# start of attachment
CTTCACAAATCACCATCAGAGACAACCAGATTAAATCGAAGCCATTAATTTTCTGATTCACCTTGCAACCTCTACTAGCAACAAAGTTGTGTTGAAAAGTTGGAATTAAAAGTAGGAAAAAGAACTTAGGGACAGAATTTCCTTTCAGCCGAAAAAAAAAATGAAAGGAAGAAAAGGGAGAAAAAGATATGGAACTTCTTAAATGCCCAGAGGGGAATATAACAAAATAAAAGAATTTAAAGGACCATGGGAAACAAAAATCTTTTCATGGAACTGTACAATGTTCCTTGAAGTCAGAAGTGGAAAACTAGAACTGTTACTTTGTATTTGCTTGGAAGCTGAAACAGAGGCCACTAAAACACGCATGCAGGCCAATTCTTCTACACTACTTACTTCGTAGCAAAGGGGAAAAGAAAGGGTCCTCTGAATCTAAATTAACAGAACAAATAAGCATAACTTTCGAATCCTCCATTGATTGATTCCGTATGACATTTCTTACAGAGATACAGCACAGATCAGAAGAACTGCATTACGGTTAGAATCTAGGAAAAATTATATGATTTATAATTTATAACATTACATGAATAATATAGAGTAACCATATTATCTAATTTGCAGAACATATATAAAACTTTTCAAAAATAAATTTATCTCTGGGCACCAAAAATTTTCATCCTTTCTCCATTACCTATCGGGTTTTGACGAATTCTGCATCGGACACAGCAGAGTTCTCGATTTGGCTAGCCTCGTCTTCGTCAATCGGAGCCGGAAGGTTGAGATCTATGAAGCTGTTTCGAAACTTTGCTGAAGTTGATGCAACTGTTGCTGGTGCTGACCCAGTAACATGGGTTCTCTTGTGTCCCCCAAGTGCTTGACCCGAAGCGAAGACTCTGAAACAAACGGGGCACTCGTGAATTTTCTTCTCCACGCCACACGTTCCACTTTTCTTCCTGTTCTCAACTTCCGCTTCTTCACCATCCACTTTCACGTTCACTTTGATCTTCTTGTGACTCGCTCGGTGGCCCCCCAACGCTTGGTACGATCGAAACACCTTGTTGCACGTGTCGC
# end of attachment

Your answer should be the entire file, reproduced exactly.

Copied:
CTTCACAAATCACCATCAGAGACAACCAGATTAAATCGAAGCCATTAATTTTCTGATTCACCTTGCAACCTCTACTAGCAACAAAGTTGTGTTGAAAAGTTGGAATTAAAAGTAGGAAAAAGAACTTAGGGACAGAATTTCCTTTCAGCCGAAAAAAAAAATGAAAGGAAGAAAAGGGAGAAAAAGATATGGAACTTCTTAAATGCCCAGAGGGGAATATAACAAAATAAAAGAATTTAAAGGACCATGGGAAACAAAAATCTTTTCATGGAACTGTACAATGTTCCTTGAAGTCAGAAGTGGAAAACTAGAACTGTTACTTTGTATTTGCTTGGAAGCTGAAACAGAGGCCACTAAAACACGCATGCAGGCCAATTCTTCTACACTACTTACTTCGTAGCAAAGGGGAAAAGAAAGGGTCCTCTGAATCTAAATTAACAGAACAAATAAGCATAACTTTCGAATCCTCCATTGATTGATTCCGTATGACATTTCTTACAGAGATACAGCACAGATCAGAAGAACTGCATTACGGTTAGAATCTAGGAAAAATTATATGATTTATAATTTATAACATTACATGAATAATATAGAGTAACCATATTATCTAATTTGCAGAACATATATAAAACTTTTCAAAAATAAATTTATCTCTGGGCACCAAAAATTTTCATCCTTTCTCCATTACCTATCGGGTTTTGACGAATTCTGCATCGGACACAGCAGAGTTCTCGATTTGGCTAGCCTCGTCTTCGTCAATCGGAGCCGGAAGGTTGAGATCTATGAAGCTGTTTCGAAACTTTGCTGAAGTTGATGCAACTGTTGCTGGTGCTGACCCAGTAACATGGGTTCTCTTGTGTCCCCCAAGTGCTTGACCCGAAGCGAAGACTCTGAAACAAACGGGGCACTCGTGAATTTTCTTCTCCACGCCACACGTTCCACTTTTCTTCCTGTTCTCAACTTCCGCTTCTTCACCATCCACTTTCACGTTCACTTTGATCTTCTTGTGACTCGCTCGGTGGCCCCCCAACGCTTGGTACGATCGAAACACCTTGTTGCACGTGTCGC